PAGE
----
Gravesend / TQ655 745 / Moonrise 22.16 / 92.5%

Went on a reconnaissance of the quieter higher ground and away from the waterside gathering of nocturnal fishing folk. At eleven pm, it’s still a warm night and three small shadowy bats banked sharply in front of me. However, tonight must remain a night for the moon. As someone said to me recently, its ‘the greatest show off earth’.


Observatory 1 (Bob the bailiff’s hut)
Gravesend / TQ655 745 / Moonrise 07.19 / 97%

Enclosed in Bob’s Hut watching the infrared camera screen, my eyes going square shaped waiting for these grainy grey pictures to come alive. I’m reminded of those of similar quality, beamed live from the moon in the early hours of July 21st 1969 when Neil Armstrong landed the lunar module on the Sea of Tranquillity. On landing he declared “Houston, Tranquility Base here. The Eagle has landed.” Tonight, coincidentally, it’s exactly 39 years on but no eagles have been seen to land in Gravesend.

Nor is this exactly Tranquility Base. I am becoming a hub of park life here in after hours Gravesham, a friendly doorstep for a quick fag and a chance to warm up freezing limbs chilled by a sharp night air. ‘Have you got a Fox yet?’ I’m asked. ‘Have you caught a fish?’ I reply.

Why are we here

Observatory 1 (Bob the bailiff’s hut)
Gravesend / TQ655 745 / Moonrise 06.02 99.5%

Why are you here? This is Bobs hut’ exclaims a young lad and his friend. Yesterdays explanations have not quite spread like a wild fire. ‘He was my dads next door neighbour and made a wishing well in our garden for my nan who died, so we had something to remember her by. So now we have something to remember him by too’. As darkness fell and the moon came up through the trees, these cycles in the lives of people took their place in a longer game. We all know we will die, but I wonder if the other animals do?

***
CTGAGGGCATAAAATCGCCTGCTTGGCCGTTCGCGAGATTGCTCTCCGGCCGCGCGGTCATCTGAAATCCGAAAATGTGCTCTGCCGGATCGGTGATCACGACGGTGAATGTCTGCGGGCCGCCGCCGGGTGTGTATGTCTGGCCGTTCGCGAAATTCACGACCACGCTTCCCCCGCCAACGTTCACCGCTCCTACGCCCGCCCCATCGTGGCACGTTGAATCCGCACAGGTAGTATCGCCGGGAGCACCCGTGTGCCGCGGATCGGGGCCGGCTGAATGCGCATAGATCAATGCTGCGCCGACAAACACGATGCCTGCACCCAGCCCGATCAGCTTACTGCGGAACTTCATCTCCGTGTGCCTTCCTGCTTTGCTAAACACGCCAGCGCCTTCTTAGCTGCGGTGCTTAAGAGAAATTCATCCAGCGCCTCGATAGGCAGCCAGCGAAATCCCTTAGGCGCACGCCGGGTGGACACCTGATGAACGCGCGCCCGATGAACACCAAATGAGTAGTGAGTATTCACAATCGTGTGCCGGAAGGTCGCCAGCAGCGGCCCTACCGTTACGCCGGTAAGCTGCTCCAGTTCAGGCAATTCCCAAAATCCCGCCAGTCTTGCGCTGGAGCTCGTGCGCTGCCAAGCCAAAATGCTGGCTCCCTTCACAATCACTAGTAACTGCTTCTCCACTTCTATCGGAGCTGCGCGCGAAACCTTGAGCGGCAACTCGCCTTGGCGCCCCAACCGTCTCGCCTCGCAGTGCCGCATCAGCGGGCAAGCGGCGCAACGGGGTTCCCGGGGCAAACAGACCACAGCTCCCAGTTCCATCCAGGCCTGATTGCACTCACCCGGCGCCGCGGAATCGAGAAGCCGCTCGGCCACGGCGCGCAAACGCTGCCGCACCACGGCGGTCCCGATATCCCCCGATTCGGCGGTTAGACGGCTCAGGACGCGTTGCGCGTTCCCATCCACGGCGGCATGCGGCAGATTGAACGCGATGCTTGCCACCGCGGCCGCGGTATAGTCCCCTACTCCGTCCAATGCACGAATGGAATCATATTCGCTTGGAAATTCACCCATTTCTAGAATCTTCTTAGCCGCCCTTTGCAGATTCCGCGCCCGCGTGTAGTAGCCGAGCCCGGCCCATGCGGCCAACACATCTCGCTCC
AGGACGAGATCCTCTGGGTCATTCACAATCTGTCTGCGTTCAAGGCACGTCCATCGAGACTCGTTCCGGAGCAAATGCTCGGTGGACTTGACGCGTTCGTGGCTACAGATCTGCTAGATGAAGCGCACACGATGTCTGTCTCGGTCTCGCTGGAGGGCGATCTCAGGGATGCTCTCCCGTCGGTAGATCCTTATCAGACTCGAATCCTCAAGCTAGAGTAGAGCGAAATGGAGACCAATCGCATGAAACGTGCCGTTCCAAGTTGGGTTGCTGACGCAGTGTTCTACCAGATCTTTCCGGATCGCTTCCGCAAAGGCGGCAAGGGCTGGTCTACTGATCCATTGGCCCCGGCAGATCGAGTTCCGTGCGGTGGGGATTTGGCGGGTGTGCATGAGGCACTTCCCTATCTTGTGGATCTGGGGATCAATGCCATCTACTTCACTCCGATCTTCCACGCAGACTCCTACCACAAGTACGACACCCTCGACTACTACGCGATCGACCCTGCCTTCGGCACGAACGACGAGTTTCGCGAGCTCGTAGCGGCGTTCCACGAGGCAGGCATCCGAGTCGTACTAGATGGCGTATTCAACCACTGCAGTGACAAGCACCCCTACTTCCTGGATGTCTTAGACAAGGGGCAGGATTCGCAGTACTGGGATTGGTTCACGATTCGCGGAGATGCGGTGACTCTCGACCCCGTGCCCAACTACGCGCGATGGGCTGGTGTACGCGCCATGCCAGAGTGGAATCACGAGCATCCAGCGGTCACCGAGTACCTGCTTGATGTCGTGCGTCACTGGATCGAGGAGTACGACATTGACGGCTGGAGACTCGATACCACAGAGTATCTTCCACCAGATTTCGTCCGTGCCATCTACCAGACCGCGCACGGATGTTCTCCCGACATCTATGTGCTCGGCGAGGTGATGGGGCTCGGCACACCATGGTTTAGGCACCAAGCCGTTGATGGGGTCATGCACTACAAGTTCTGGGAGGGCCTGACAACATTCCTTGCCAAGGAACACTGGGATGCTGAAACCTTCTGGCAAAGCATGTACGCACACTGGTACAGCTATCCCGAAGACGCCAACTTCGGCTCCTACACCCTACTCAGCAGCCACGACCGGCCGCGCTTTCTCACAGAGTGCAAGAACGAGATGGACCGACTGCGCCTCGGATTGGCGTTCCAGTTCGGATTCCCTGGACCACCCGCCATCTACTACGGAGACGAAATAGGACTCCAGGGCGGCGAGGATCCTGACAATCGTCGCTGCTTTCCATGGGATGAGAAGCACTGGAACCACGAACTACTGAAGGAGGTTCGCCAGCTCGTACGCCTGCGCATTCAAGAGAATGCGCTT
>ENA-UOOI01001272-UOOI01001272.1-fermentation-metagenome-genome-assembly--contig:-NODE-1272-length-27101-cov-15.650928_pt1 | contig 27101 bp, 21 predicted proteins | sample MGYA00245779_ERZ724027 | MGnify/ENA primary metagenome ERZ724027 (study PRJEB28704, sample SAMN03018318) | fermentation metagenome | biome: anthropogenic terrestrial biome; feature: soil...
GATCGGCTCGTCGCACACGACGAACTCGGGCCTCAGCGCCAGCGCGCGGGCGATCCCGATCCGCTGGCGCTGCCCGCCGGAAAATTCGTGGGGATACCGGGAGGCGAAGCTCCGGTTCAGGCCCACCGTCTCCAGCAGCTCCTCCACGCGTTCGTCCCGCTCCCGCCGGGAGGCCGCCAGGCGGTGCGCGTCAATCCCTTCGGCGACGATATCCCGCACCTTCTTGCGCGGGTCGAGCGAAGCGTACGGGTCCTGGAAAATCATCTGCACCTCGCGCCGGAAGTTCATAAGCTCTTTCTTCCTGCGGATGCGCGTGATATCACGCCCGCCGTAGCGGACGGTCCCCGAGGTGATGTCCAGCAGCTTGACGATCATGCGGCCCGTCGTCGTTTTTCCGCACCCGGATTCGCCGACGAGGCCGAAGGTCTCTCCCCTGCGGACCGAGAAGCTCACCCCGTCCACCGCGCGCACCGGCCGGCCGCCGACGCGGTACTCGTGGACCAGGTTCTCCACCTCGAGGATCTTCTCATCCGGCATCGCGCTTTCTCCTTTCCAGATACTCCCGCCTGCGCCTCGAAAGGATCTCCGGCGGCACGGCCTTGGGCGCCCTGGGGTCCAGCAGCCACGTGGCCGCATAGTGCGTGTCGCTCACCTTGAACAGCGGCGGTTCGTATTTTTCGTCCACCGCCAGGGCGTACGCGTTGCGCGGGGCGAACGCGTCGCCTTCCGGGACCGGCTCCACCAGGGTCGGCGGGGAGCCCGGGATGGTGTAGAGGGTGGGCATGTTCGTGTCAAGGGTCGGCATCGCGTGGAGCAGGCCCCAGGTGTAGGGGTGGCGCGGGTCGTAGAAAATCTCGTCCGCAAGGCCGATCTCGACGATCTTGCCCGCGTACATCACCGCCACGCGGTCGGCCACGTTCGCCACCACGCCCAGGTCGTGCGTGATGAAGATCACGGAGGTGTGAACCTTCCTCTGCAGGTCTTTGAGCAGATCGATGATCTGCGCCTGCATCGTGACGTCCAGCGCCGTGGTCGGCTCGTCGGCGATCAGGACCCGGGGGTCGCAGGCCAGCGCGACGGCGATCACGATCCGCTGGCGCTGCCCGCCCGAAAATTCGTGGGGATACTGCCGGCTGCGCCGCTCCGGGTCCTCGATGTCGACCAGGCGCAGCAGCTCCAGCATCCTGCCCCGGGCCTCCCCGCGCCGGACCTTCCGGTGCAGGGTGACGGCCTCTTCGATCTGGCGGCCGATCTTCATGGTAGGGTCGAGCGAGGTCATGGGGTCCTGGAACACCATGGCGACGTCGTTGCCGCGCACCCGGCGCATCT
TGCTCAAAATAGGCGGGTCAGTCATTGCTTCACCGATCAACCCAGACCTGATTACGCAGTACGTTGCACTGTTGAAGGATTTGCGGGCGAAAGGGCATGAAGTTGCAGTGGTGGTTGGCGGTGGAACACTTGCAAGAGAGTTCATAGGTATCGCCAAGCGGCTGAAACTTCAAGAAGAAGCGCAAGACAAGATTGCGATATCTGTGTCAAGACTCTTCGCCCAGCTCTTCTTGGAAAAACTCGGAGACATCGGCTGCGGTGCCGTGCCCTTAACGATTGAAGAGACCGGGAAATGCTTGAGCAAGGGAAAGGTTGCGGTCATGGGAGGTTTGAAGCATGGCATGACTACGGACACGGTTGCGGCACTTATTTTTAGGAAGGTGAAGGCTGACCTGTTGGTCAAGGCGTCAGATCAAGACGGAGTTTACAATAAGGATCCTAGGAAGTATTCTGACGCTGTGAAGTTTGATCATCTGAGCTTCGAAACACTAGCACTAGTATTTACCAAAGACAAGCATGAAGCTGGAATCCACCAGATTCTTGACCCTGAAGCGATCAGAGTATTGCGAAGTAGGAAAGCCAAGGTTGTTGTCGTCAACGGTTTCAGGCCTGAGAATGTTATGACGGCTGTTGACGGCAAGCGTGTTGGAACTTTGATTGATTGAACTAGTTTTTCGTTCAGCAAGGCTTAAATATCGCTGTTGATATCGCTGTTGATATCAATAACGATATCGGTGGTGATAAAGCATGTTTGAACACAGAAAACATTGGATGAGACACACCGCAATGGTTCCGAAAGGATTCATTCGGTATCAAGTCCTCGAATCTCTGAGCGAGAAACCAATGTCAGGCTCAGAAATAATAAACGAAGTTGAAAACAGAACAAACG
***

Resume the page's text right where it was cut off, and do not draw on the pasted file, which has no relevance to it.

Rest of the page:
What might they have to say on the subject if I find any of them tonight? ‘The foxes will find you‘, I am assured by my final (human) visitor of the evening.

It’s a wild life

Observatory 1 (Bob the bailiff’s hut)
Gravesend / TQ 655 745 / 18.7.08 / Moonrise 04.47 at 98% full moon

Dogs chase children on bikes, cycling about the hut and attracting attention. ‘Are you the new bailiff?’ asks Jim, one of a few men fishing the nearby lake. ‘We need someone down here. Since Bob died three years ago it’s got bad. Dave and me pulled a bike out and a shopping trolley. How can you fish in all that?’

The hut is a time capsule. A teapot, a tray of washed up mugs, keys, nets, a litter picker and pictures of fish caught in the lake adorn the wall. ‘Can I look at the photos? Nice carp that’ says Tony, scanning them by the light of a head camera. ‘We had a kitty and used to have our coffee here.’

‘An old fox comes by, you’ll see him’. ‘One fox? There’s loads of them’ adds a new voice, ‘We leave out chicken bones for them.’

Sounds of jolly shrieking and laughter carry on the wind from a distant high street, one of the dogs barks at a moon nearly lost behind an overcast sky and my camera loses its video signal. Kneeling down to look at the cables beside the fence, I put my hand in fresh fox poo.